More on I-CSI

Inequality has ballooned, wealth has become more concentrated, and the United States continues to maintain one of the highest poverty rates in the developed world. Inequality ranks among one of the biggest challenges of our time and remains deeply tied to negative trends in American political life. 

Yet, research on the political dimensions of economic inequality has lagged these developments. More troubling, in current debates concerning inequality, the crucial roles of politics, policy, and political institutions are mostly overlooked, leading to discussions that posit the market as the primary driver and relegate politics to the background.

A core intuition behind the creation of I-CSI is that governments create and oversee markets, policy creates how we prevent, produce, or combat inequality, and political actors and institutions design policies and regulations, and shape the political contexts that bear directly on inequality.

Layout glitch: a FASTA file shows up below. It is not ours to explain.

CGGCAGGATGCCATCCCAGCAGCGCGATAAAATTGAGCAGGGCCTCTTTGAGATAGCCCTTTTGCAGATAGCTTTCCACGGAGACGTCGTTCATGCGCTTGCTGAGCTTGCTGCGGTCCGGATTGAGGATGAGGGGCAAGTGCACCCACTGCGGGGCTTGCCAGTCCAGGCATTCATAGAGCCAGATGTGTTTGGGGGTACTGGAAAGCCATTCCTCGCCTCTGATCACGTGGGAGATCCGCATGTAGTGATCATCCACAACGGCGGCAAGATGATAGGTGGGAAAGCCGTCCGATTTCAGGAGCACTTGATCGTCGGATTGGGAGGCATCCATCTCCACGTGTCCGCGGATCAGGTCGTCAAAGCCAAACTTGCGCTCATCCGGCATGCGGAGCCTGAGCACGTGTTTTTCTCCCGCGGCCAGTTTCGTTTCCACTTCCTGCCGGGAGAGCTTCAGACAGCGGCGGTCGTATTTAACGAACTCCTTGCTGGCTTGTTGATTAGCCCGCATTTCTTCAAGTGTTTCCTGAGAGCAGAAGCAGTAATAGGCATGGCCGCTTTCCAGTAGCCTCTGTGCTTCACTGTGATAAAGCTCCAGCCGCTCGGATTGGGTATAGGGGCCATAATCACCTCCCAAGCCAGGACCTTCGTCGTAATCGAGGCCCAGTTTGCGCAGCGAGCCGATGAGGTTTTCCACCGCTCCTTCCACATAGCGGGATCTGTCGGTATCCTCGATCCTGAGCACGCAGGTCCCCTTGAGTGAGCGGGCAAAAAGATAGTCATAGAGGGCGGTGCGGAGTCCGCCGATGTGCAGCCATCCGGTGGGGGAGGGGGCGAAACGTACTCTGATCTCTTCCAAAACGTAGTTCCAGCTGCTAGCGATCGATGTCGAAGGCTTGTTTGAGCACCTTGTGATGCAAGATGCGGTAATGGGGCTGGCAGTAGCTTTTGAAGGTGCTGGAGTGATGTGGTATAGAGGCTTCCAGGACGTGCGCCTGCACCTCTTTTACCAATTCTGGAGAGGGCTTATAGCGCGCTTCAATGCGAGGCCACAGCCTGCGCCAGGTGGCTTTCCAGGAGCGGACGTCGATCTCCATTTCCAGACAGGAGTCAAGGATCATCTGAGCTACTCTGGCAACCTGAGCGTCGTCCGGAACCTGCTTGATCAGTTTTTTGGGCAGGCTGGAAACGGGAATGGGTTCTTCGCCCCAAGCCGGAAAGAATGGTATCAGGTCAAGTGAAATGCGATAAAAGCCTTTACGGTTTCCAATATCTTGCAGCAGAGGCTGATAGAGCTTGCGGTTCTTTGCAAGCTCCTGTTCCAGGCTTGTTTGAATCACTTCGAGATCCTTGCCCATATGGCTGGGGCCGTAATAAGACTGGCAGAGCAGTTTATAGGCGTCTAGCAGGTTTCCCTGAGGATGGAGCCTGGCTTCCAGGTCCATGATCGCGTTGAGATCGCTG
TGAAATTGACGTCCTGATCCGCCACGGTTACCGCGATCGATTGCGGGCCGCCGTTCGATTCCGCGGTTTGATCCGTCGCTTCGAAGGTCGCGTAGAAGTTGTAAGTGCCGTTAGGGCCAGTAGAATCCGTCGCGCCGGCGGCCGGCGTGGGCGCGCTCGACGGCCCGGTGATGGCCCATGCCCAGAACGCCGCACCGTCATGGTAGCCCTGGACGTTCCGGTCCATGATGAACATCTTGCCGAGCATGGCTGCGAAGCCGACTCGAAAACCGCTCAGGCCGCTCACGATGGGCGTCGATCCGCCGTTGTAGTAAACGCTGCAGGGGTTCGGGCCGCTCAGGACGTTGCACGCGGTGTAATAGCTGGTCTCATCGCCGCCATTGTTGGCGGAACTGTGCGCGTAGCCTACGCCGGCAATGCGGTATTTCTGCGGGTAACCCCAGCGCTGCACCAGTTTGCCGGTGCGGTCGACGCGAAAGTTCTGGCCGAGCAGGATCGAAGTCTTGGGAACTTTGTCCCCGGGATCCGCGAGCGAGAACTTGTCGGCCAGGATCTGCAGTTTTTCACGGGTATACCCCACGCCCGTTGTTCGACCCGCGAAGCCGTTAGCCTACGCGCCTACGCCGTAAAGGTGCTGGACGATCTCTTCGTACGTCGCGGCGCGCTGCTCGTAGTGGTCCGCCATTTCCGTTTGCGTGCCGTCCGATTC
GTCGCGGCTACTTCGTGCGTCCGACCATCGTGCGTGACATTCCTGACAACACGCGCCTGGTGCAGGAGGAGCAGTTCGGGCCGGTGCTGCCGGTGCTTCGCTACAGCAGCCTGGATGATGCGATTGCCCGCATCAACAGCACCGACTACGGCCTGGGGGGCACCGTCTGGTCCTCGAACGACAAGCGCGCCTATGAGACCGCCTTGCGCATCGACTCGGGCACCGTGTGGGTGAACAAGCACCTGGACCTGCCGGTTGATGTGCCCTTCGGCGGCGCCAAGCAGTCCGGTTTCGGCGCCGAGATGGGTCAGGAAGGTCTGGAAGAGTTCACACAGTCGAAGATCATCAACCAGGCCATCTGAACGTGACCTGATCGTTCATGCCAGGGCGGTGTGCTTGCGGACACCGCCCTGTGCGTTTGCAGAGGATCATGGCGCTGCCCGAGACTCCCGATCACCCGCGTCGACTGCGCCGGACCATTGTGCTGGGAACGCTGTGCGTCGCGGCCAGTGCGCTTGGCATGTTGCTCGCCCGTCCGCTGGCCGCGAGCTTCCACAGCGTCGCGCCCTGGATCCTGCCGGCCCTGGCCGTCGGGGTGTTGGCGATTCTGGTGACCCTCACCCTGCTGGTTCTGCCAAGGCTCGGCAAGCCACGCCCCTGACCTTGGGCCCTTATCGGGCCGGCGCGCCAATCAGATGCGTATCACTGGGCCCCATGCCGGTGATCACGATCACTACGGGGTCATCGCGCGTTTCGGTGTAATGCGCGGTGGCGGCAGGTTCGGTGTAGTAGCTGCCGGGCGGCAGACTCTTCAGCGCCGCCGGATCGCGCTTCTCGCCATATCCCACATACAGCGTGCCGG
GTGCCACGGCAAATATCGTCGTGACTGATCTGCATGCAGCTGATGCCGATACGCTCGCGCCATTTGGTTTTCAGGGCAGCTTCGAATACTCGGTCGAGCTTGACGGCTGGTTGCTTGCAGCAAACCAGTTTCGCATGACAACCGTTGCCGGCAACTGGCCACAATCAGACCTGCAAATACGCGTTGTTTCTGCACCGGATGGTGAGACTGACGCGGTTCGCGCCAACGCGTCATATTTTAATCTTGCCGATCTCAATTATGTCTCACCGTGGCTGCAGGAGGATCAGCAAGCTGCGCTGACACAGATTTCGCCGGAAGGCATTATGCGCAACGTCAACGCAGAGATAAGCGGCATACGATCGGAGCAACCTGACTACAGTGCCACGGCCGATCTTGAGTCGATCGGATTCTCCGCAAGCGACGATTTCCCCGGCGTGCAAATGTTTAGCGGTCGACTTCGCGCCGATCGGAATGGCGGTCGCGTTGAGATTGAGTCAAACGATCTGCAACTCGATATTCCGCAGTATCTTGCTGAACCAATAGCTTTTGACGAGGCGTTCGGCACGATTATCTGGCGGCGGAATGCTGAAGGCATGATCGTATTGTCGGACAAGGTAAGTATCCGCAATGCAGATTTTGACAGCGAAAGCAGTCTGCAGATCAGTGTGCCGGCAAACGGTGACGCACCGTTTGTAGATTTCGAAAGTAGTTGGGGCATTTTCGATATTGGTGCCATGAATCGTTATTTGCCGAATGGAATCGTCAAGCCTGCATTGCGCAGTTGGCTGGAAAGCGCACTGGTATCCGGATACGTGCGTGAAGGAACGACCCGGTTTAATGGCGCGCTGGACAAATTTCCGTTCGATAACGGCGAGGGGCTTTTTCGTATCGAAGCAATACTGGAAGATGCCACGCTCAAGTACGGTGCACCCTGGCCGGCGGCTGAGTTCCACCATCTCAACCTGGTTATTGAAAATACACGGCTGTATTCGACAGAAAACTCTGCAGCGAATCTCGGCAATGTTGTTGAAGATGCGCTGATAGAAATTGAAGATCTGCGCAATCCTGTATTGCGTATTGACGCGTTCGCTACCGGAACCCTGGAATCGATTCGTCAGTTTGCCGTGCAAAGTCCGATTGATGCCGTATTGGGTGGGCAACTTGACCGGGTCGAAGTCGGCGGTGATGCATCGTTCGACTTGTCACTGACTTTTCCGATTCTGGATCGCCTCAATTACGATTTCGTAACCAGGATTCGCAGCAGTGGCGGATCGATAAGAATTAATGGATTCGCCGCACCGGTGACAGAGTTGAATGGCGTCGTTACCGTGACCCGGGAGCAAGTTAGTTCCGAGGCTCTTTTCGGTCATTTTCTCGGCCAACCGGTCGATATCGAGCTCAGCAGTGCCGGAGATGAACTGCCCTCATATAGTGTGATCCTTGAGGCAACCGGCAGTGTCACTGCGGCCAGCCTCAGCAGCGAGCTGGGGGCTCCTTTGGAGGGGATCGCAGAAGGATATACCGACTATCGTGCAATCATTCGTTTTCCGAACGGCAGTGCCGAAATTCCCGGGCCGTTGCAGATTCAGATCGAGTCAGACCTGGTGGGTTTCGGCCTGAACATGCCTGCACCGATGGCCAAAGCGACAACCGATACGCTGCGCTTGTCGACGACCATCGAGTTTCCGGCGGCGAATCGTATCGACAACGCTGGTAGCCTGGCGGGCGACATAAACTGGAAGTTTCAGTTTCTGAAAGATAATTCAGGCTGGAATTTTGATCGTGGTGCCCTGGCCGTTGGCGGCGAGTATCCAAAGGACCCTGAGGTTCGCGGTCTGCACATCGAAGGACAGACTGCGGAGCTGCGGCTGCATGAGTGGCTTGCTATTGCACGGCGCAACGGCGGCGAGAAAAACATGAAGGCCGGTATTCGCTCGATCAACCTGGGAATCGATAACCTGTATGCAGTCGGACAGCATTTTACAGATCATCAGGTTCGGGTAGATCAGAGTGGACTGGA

In turn, how citizens experience politics and how governing institutions resolve pressing problems can also be greatly influenced by the increasing cleavage between the haves and the have-nots.

  • How do economic disparities affect the quality of our democracy and the functioning of our democratic system?
  • How has inequality shaped citizens’ feelings in terms of equal and fair treatment?
  • How has inequality shaped citizens’ faith in the ability of political institutions to act and govern?
  • How has inequality informed citizens’ voices in the public sphere and the possibility of uniting with others around shared interests?